Who «discovered» the Aurland valley? A fur-clad figure hunting raindeer? An outlaw escaping punishment in the village? A young man who didn’t want to work for his elder brother that inherited the farm? All of them «discovered» the Aurland valley. You can see traces of hunting in the mountains, and in the steep mountain sides the remains of old houses bear witness to the harsh life here. Word has it that to some, bountiful hunting and fishing was more attractive than a stony farm in the village.
Who «discovered» the Aurland valley? A team of men who bought horses and cattle from the fjord villages and drove the herds across the mountains to the east and sold them with substatial profit on the markets in Drammen, Christiania or in Kongsberg. These herds stayed through the summer in Stemberdalen, (the valley of stallions), reveling the fertile grass here. The path leading here was short but steep, and from Stemberdalen the crossing to Hol in Hallingdal was a good day’s hike.
Who «discovered» the Aurland valley? Around 1880 the Editor in Chief of Aftenposten wrote about this wild and spectacular valley. This brought well-to-do hikers from Kristiania, Drammen og Bergen, who payed for food and shelter.
All of them discovered Aurlandsdalen in their own way. Even the hydro engineer, the navvies, tunnell workers, cable fitters and cooks have left their imprint. Not since the ice age did the Aurland valley go through greater changes than after 1970. When the Aurland valley was subjected to hydro power development, Stemmerdalen got connected by road both to the east and the west. And the landscape changed. Earlier there were four smaller lakes below the Steinbergdalshytta, whereas now there is one big lake.
Steinbergdalshytta was built in 1895. This location was picked because many people passed here, and high quality food like meat and dairy products were abundant. The timber for Steinbergdalshytta came from Hol by horse. In spring the snow crust would be strong enough to carry 5 horses that managed 10-15 logs at a time.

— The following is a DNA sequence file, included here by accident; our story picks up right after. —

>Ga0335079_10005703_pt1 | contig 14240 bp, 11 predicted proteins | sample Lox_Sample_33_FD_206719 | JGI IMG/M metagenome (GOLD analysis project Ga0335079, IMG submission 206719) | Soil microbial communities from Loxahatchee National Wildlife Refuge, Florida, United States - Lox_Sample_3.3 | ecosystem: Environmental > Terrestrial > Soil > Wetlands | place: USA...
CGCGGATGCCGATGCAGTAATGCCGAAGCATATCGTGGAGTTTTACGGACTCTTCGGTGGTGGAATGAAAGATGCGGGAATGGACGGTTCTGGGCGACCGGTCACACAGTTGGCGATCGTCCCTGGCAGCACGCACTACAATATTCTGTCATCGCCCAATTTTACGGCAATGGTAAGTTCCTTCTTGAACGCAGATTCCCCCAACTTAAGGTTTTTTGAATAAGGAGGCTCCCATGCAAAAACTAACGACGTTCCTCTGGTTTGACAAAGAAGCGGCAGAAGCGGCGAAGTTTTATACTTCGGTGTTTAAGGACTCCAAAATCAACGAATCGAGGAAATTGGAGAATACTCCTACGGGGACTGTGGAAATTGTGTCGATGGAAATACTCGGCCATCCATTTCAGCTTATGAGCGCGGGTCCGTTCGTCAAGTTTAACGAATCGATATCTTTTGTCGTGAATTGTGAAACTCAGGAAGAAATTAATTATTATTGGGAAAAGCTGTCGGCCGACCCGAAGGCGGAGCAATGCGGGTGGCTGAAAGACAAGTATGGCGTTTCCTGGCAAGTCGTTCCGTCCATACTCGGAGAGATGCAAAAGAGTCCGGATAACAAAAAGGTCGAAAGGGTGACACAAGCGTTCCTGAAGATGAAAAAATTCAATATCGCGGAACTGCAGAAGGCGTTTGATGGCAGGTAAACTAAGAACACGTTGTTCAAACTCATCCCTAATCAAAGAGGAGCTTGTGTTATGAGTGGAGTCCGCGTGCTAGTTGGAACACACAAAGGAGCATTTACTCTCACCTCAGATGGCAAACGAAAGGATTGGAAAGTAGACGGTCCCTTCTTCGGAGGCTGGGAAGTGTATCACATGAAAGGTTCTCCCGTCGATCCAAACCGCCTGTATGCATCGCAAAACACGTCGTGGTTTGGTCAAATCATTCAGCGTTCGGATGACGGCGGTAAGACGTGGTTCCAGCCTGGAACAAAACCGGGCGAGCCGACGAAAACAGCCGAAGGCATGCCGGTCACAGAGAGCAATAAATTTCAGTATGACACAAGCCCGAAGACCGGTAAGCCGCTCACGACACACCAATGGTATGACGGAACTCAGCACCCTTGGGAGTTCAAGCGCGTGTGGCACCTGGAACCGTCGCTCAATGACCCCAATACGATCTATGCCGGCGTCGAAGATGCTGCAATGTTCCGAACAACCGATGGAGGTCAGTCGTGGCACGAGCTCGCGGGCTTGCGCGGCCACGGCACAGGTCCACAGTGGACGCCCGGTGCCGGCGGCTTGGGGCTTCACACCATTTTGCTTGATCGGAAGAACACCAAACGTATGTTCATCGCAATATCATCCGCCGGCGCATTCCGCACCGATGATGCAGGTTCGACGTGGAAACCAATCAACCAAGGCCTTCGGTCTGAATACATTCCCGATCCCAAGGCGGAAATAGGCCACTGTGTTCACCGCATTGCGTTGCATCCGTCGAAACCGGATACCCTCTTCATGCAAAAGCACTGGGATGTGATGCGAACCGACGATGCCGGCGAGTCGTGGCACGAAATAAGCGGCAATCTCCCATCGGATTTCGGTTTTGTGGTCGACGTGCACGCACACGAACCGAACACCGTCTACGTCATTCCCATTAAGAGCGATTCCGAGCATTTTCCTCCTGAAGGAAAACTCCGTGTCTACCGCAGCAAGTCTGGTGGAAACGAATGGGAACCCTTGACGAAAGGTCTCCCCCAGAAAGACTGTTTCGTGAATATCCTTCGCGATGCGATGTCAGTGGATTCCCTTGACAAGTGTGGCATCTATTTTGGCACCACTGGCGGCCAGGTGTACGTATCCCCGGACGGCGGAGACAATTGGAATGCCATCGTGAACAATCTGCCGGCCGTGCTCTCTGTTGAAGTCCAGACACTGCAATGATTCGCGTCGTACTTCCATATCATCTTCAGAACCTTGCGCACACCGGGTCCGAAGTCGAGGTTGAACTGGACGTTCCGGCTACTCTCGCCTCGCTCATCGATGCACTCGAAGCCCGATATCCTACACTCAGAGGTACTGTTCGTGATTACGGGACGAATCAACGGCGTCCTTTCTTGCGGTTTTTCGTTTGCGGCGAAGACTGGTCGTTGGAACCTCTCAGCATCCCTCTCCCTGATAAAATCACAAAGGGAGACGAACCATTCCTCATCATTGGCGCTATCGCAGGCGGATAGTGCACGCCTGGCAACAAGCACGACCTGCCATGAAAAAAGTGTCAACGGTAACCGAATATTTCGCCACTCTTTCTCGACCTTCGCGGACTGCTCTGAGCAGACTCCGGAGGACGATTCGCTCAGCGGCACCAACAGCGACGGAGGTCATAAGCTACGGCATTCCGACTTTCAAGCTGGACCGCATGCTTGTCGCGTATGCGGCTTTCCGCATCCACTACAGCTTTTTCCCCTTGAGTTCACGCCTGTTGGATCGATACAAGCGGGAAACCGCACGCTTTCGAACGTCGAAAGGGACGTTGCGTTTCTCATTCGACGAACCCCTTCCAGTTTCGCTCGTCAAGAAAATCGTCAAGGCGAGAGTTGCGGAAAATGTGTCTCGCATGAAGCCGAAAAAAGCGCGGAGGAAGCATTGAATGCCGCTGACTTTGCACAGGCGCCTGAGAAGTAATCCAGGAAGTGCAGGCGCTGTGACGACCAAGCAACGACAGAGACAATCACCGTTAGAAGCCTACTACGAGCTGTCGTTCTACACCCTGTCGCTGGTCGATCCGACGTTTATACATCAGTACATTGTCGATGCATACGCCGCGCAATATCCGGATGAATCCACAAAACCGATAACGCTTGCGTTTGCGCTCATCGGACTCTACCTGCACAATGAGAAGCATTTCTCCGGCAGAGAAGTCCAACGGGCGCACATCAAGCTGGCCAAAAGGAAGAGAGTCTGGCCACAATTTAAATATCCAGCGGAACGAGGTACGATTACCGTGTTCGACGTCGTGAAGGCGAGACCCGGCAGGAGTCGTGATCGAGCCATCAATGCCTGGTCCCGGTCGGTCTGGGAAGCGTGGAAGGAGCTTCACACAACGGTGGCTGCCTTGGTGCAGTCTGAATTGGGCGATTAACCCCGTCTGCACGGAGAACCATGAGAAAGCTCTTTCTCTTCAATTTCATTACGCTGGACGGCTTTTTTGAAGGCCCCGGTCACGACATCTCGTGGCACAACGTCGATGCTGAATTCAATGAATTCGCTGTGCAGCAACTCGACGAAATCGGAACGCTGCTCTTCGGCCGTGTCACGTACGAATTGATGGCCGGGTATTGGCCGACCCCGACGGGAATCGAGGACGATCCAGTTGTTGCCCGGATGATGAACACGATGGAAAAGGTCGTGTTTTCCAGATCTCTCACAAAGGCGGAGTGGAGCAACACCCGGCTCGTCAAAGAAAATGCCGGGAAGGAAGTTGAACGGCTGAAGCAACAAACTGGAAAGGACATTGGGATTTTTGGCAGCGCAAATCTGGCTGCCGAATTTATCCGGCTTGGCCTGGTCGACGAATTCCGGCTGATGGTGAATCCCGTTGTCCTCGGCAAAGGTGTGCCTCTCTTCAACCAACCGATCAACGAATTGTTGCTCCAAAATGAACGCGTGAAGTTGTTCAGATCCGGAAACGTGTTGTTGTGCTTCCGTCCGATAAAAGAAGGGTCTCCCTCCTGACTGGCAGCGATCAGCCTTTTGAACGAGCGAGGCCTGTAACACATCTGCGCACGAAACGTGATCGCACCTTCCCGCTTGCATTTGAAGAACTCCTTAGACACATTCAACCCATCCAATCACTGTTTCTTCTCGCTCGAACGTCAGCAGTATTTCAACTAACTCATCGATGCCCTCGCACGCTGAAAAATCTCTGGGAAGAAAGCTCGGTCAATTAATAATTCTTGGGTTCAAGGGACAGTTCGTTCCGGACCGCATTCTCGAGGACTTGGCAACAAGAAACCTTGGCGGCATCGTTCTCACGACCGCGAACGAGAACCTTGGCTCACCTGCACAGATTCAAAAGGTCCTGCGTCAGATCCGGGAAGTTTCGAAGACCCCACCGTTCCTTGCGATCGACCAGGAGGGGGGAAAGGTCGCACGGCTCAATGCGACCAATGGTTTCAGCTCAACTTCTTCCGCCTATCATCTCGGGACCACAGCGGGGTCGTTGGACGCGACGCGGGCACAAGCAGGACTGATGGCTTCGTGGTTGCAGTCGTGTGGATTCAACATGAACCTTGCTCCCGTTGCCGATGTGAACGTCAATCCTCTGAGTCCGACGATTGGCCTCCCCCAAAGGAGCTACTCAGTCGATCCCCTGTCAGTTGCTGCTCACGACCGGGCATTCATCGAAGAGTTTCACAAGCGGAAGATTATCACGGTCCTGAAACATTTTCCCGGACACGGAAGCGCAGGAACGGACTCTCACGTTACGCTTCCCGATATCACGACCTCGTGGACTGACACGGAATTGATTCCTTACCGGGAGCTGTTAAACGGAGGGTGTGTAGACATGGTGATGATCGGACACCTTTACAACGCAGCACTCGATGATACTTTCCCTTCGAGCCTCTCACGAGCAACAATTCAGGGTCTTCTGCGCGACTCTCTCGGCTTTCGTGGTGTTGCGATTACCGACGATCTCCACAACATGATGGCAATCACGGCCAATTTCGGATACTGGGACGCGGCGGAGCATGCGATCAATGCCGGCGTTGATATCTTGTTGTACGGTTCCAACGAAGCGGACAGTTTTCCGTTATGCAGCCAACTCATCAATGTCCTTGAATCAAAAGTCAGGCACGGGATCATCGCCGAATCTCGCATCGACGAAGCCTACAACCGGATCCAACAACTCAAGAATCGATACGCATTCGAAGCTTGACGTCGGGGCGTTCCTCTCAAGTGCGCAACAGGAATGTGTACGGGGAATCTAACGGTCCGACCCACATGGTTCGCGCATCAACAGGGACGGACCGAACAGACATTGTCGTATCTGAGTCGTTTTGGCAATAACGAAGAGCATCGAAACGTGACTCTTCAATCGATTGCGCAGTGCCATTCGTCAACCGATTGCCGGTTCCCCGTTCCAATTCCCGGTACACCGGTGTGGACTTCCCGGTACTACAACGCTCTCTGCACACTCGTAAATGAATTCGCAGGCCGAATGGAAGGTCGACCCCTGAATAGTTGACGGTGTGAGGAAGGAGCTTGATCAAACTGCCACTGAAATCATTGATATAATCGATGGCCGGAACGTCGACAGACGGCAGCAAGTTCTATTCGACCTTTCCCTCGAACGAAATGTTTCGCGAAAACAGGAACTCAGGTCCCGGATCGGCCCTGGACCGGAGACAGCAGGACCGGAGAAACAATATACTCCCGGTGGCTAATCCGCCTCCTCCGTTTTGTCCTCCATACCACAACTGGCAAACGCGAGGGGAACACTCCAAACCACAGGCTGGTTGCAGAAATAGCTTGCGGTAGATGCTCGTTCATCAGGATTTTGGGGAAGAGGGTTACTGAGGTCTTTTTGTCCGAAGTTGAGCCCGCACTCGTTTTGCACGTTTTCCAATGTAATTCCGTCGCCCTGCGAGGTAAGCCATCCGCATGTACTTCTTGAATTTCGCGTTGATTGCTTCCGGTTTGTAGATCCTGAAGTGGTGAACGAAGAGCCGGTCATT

In the begining there were only 17 beds at Steinbergdalshytta, and it happened quite often that there were more guests than beds. Today there are 5 structures at Steinbergdalshytta: the main building, the annex, the barn and two smaller cabins. There are approximately 50 beds.
John and Signe Fimreite bought Steinbergdalshytta from DNT in 1961, and hosted the lodge for a generation. They were passionate about old handicraft, as a result Steinbergdalshytta has many interesting old artifacts.
Food has always been excellent at Steinbergdalshytta. The surrounding nature offers fish, game and berries. Until several years after WWII supplies were brought here through the Aurland valley on horse back. Before the road, flour, salt, sugar and other provisions were brought here on weasel. Because of the difficult terrain, the weasel could not drive all the way to the door, and they used an «elevator» to transport the goods down from the plateau. Tasty, home made food is still served at Steinbergdalshytta.
Solveig has worked for several years teaching Mathematics and Physics, but all along she has dreamed of trying something else as well; to combine her two passions for tasty food and the outdoors. A mountain lodge seemed to be the obvious answer to that dream, but we all know how it is. To dream is one thing, to actually get around to doing it is another. In February 2016 she fell on the ice, hit her back head and incured a concussion. We’ll skip the details, but she ended on sick leave with no idea of when she would be able to return to work. That was a totally frustrating and unbearable situation, but turned out to be the incentive she needed to re-orient her self. She applied for work at Vatnahalsen hotel. The plan was to get back to work quickly, as this was a very different kind of work compared to teaching, to put her dream to the test, and not least to get vital experience. Regularily she would check the real estate market.
In August 2017 Steinbergdalshytta came for sale. Solveig went to look with no other plan than to dream, as the asked price was way more than she could afford. But time passed, the place was not sold, and her dreams grew bolder and more substantial. In May 2018 she placed a bid that was within her financial capacity, -and the bid was accepted! September 1st. 2018 she got the keys, by the end of November she moved in, and fall and winter was spent upgrading and remodeling the buildings and starting up business again after 9 years of «slumber». If everything works according to plan the first overnight guests can be welcomed Easter 2019!